Zen and the Art of Internet Security
The first thing to know is the real story on hackers, the programming pirates of the Internet. From the Pentagon to Western Union, hacker stories have rocketed onto the worldwide stage, reported by the evening news, and even translated by Hollywood into blockbuster hits. Hey, no wonder there are so many fears about Internet security out there.
But let me put this into perspective for you. Hackers are generally more motivated by the glory these exploits bring them than the tangible gains of stolen information. Other common hacker profiles include terminated or disgruntled employees trying to get back at an employer and users who lost money or had poor service on a site.
Planes, Trains, and SUVsStatistically speaking, you are in more physical danger driving along the highways and byways of this great country than you are flying in a commercial airline. But somehow, flying instills a greater sense of fear than driving does. A similar rule applies on the Net.
The average consumer is much more prone to physical breaches of security than those that occur out there in cyberspace. Think of all the times you’ve used your credit card at a store. You trust clerks with your credit card number. Are they honest? Do they properly shred carbons or other pertinent copies of your personal information? Just as a dishonest or careless store clerk is the exception to the rule, hackers are also the exception to the Internet experience.
Here are some practical rules concerning things you can do to protect your personal and business information when working on the Internet:
Passwords are meant to be secret. Do you know the names of your coworkers’ family members? How about their pets? Exactly. There’s a good chance you can guess their passwords, and they can guess yours. Avoid the obvious. And that goes for popular words, too.
Love, secret and God are three of the most popular passwords in the country. Make your password harder to guess. You could pick a word out of the dictionary at random or make up a nonsense word. You might also try combining letters and numbers. Then change your password every few months.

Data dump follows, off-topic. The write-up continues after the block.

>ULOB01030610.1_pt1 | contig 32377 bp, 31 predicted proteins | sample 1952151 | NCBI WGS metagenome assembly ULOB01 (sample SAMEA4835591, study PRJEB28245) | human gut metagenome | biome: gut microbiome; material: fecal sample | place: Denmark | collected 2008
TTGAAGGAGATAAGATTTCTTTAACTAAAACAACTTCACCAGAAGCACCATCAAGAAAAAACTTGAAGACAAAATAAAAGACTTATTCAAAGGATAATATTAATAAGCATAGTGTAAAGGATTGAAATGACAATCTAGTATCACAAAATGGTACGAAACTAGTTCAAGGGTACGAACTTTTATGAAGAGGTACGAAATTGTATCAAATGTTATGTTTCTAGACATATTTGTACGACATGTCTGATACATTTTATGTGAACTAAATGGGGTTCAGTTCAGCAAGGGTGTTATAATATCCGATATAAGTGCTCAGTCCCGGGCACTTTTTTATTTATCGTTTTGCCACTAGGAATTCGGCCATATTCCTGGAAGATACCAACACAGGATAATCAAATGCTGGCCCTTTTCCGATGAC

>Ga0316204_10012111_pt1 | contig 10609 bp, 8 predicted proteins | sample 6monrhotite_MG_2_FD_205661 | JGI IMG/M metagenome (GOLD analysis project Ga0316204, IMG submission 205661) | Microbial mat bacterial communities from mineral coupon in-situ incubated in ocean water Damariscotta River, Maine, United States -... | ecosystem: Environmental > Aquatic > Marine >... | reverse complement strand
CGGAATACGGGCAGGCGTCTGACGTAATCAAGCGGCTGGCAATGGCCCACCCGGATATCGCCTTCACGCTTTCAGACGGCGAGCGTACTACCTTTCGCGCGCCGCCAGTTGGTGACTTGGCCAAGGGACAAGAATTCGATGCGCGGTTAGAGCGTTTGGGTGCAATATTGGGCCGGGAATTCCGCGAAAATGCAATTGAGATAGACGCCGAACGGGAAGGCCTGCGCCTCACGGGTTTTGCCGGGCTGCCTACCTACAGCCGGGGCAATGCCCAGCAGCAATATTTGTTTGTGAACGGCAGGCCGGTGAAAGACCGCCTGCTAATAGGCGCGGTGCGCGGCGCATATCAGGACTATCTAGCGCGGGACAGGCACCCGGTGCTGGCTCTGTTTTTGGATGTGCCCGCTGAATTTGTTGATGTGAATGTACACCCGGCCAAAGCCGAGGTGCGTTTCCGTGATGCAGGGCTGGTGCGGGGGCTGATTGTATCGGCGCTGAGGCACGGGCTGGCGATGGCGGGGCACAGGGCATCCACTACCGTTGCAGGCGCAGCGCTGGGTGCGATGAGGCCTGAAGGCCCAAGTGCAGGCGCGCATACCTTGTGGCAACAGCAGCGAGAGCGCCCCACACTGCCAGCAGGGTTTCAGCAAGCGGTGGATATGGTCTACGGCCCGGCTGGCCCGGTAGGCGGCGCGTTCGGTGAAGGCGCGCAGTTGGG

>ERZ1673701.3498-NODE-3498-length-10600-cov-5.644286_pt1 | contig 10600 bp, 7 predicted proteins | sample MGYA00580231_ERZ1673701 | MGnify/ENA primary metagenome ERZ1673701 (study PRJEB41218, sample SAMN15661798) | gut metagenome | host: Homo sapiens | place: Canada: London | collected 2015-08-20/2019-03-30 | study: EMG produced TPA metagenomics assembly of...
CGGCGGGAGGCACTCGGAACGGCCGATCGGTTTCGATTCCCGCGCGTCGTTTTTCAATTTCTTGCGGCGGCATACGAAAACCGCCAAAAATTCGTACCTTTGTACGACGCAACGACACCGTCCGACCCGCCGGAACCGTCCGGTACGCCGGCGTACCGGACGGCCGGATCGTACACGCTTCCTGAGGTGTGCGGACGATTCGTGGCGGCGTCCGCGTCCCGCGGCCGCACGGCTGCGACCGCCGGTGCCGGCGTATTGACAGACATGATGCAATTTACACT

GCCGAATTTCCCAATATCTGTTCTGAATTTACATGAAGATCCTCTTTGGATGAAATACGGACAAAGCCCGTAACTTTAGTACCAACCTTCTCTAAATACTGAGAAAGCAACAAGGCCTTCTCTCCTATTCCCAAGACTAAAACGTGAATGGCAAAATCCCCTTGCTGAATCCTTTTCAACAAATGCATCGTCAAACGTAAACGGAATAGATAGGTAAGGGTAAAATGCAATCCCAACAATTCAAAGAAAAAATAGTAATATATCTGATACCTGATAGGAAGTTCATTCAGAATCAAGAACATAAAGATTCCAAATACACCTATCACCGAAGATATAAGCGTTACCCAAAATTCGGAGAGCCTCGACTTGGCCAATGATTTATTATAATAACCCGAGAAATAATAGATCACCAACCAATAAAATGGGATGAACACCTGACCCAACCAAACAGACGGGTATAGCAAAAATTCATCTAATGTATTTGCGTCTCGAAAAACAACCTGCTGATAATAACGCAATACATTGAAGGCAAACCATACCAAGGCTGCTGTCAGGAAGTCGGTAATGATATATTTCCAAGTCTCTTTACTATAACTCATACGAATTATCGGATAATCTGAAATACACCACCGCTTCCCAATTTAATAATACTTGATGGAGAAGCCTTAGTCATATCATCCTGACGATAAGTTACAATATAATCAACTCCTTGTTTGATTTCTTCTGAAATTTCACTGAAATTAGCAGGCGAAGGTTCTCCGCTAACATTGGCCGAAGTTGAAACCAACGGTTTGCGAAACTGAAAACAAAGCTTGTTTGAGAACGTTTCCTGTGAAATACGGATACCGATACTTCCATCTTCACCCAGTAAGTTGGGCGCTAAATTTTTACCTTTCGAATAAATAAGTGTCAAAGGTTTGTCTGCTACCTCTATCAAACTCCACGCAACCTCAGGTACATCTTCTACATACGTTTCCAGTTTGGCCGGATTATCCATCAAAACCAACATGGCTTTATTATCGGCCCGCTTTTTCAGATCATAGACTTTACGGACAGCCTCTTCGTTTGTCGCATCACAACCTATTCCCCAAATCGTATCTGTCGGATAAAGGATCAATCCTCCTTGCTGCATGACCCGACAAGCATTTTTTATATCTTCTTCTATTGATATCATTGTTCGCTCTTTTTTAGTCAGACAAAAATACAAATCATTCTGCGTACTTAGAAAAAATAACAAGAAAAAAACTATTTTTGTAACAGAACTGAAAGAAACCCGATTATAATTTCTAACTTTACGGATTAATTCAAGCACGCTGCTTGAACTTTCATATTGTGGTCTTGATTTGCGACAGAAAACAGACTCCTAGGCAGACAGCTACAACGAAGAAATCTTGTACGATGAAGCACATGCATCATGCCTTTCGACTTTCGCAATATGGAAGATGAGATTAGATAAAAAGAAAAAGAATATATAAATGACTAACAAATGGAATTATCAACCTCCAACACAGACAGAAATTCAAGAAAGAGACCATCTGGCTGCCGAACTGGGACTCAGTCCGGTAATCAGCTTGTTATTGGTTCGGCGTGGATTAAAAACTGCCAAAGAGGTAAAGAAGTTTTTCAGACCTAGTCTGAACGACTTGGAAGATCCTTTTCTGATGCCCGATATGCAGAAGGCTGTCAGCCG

Whatever you do, don’t write your password down under “P” in your Rolodex.
Don’t get “spoofed.” As a user, you need to perform your own due diligence. Double-check the site’s URL, or address, to make sure you typed it in correctly. Many impostor sites (or “spoofs”) are one letter or one digit off. If you regularly find a site by using a search engine, check that the site you selected is where you meant to go.
Websites need only register with a search engine for key words to show up when a search is performed. Spoofers can use the same name as another site, with the only difference being “.net” instead of “.com” at the end of the address. You might want to bookmark your favorite sites so you can find them directly in the future. Be sure to check for authentication certificates on the sites you are visiting from third parties such as GeoTrust or Verisign.
Check your “locks.” All legitimate websites have some basic security to protect customers. After all, they wouldn’t be in business long if they weren’t trustworthy.
The first line of defense in any site is data encryption. This is the process by which information input by the user is translated into code, transmitted to the home server, and decoded. Data encryption is very expensive in terms of processing time, so typically only the most sensitive information, such as a credit card number, is encrypted.
If you are using a site to transact business, you can check to see if the page you are working on is doing all this. Simply look for a symbol of a lock in the lower right-hand corner. When the lock is closed (or “locked”) that page is secure. One caution: Because of the cost of encryption, it is possible that less-sensitive information on adjacent pages will not be secure.
Companies usually try to protect information that is specific to their businesses or information of a personal nature that could embarrass customers. This includes information such as user lists, passwords, site activity, trade secrets, financial information, and medical information.
One way you can be sure you are providing this type of sensitive information only to the company that you wish to contact is to double-check the address listing once you are in the site.
I’ve found in my experience that following some of these very simple steps not only has helped me avoid a few security scrapes, but it brings a lot more confidence and peace of mind to the Internet experience.
Excuse me, while I go change my password.
Hansen is vice president and chief technology officer at BidBuyBuild, Inc. (www.bidbuybuild .com), an Internet marketplace for hvac suppliers and contractors.